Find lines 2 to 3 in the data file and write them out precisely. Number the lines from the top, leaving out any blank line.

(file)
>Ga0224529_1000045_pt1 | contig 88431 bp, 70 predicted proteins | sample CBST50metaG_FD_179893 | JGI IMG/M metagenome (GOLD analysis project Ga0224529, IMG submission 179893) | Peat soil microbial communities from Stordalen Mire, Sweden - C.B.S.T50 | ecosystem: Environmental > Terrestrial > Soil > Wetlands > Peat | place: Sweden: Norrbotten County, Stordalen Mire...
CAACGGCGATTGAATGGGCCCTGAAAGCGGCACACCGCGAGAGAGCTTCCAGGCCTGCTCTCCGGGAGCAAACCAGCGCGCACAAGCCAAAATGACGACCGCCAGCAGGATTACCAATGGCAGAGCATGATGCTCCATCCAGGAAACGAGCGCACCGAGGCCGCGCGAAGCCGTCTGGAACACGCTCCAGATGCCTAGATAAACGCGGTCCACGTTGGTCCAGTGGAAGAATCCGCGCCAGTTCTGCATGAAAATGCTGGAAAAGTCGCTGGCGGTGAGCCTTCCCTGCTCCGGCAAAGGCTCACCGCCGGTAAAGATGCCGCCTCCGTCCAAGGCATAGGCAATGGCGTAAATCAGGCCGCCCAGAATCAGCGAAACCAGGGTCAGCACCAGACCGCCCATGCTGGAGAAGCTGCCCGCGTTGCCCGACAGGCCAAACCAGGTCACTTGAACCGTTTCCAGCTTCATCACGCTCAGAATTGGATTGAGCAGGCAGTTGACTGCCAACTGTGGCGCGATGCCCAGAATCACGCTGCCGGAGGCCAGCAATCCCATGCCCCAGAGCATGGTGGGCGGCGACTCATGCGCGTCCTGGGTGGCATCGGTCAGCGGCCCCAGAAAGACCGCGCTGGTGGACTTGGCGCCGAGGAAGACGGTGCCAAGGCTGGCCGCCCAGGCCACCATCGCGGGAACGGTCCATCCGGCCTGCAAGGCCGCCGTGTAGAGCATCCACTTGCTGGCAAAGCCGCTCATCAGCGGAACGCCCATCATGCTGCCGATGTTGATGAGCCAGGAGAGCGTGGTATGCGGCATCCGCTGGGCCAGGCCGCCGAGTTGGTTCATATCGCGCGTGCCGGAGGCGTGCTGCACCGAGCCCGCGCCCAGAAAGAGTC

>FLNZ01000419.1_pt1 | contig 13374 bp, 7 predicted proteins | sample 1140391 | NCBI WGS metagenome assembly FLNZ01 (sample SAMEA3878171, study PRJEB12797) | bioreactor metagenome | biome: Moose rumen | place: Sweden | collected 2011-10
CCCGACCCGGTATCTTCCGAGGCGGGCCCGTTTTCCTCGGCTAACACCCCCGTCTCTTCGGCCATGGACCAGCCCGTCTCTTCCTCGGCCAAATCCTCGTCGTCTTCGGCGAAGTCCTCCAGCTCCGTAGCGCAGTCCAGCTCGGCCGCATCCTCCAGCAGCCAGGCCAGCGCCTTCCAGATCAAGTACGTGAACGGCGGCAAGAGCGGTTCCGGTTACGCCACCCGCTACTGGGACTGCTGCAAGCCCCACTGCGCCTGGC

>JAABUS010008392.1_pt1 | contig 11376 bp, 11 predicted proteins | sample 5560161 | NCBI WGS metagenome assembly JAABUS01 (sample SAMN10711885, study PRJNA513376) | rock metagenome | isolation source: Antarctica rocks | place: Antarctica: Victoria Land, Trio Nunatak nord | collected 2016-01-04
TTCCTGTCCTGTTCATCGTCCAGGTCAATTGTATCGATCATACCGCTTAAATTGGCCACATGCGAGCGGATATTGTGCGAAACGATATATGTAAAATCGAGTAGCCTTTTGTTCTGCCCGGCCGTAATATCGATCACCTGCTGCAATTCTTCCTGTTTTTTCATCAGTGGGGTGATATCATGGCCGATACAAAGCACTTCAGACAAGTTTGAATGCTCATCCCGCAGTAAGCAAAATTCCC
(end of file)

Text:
CAACGGCGATTGAATGGGCCCTGAAAGCGGCACACCGCGAGAGAGCTTCCAGGCCTGCTCTCCGGGAGCAAACCAGCGCGCACAAGCCAAAATGACGACCGCCAGCAGGATTACCAATGGCAGAGCATGATGCTCCATCCAGGAAACGAGCGCACCGAGGCCGCGCGAAGCCGTCTGGAACACGCTCCAGATGCCTAGATAAACGCGGTCCACGTTGGTCCAGTGGAAGAATCCGCGCCAGTTCTGCATGAAAATGCTGGAAAAGTCGCTGGCGGTGAGCCTTCCCTGCTCCGGCAAAGGCTCACCGCCGGTAAAGATGCCGCCTCCGTCCAAGGCATAGGCAATGGCGTAAATCAGGCCGCCCAGAATCAGCGAAACCAGGGTCAGCACCAGACCGCCCATGCTGGAGAAGCTGCCCGCGTTGCCCGACAGGCCAAACCAGGTCACTTGAACCGTTTCCAGCTTCATCACGCTCAGAATTGGATTGAGCAGGCAGTTGACTGCCAACTGTGGCGCGATGCCCAGAATCACGCTGCCGGAGGCCAGCAATCCCATGCCCCAGAGCATGGTGGGCGGCGACTCATGCGCGTCCTGGGTGGCATCGGTCAGCGGCCCCAGAAAGACCGCGCTGGTGGACTTGGCGCCGAGGAAGACGGTGCCAAGGCTGGCCGCCCAGGCCACCATCGCGGGAACGGTCCATCCGGCCTGCAAGGCCGCCGTGTAGAGCATCCACTTGCTGGCAAAGCCGCTCATCAGCGGAACGCCCATCATGCTGCCGATGTTGATGAGCCAGGAGAGCGTGGTATGCGGCATCCGCTGGGCCAGGCCGCCGAGTTGGTTCATATCGCGCGTGCCGGAGGCGTGCTGCACCGAGCCCGCGCCCAGAAAGAGTC

>FLNZ01000419.1_pt1 | contig 13374 bp, 7 predicted proteins | sample 1140391 | NCBI WGS metagenome assembly FLNZ01 (sample SAMEA3878171, study PRJEB12797) | bioreactor metagenome | biome: Moose rumen | place: Sweden | collected 2011-10